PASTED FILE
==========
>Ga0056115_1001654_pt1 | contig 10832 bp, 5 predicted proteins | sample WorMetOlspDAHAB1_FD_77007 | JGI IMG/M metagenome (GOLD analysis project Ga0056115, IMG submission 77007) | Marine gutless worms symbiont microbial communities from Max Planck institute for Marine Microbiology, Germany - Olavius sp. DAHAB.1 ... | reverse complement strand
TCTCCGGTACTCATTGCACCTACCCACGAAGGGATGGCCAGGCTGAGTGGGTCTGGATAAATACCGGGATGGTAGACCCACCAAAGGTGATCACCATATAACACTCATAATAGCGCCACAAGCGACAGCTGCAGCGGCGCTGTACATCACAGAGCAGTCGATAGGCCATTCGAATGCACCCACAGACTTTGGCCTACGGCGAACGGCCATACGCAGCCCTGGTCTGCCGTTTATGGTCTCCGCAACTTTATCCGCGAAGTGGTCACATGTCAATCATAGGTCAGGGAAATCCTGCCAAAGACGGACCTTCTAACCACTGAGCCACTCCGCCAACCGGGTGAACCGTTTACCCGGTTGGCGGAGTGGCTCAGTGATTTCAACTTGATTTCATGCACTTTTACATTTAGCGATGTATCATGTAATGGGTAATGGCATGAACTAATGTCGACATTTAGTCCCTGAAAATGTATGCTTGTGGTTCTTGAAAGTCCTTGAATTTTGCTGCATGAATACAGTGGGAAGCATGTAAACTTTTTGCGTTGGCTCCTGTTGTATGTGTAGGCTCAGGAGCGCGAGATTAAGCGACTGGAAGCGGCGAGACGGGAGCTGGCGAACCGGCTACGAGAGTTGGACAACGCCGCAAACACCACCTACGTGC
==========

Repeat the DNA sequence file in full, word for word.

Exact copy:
>Ga0056115_1001654_pt1 | contig 10832 bp, 5 predicted proteins | sample WorMetOlspDAHAB1_FD_77007 | JGI IMG/M metagenome (GOLD analysis project Ga0056115, IMG submission 77007) | Marine gutless worms symbiont microbial communities from Max Planck institute for Marine Microbiology, Germany - Olavius sp. DAHAB.1 ... | reverse complement strand
TCTCCGGTACTCATTGCACCTACCCACGAAGGGATGGCCAGGCTGAGTGGGTCTGGATAAATACCGGGATGGTAGACCCACCAAAGGTGATCACCATATAACACTCATAATAGCGCCACAAGCGACAGCTGCAGCGGCGCTGTACATCACAGAGCAGTCGATAGGCCATTCGAATGCACCCACAGACTTTGGCCTACGGCGAACGGCCATACGCAGCCCTGGTCTGCCGTTTATGGTCTCCGCAACTTTATCCGCGAAGTGGTCACATGTCAATCATAGGTCAGGGAAATCCTGCCAAAGACGGACCTTCTAACCACTGAGCCACTCCGCCAACCGGGTGAACCGTTTACCCGGTTGGCGGAGTGGCTCAGTGATTTCAACTTGATTTCATGCACTTTTACATTTAGCGATGTATCATGTAATGGGTAATGGCATGAACTAATGTCGACATTTAGTCCCTGAAAATGTATGCTTGTGGTTCTTGAAAGTCCTTGAATTTTGCTGCATGAATACAGTGGGAAGCATGTAAACTTTTTGCGTTGGCTCCTGTTGTATGTGTAGGCTCAGGAGCGCGAGATTAAGCGACTGGAAGCGGCGAGACGGGAGCTGGCGAACCGGCTACGAGAGTTGGACAACGCCGCAAACACCACCTACGTGC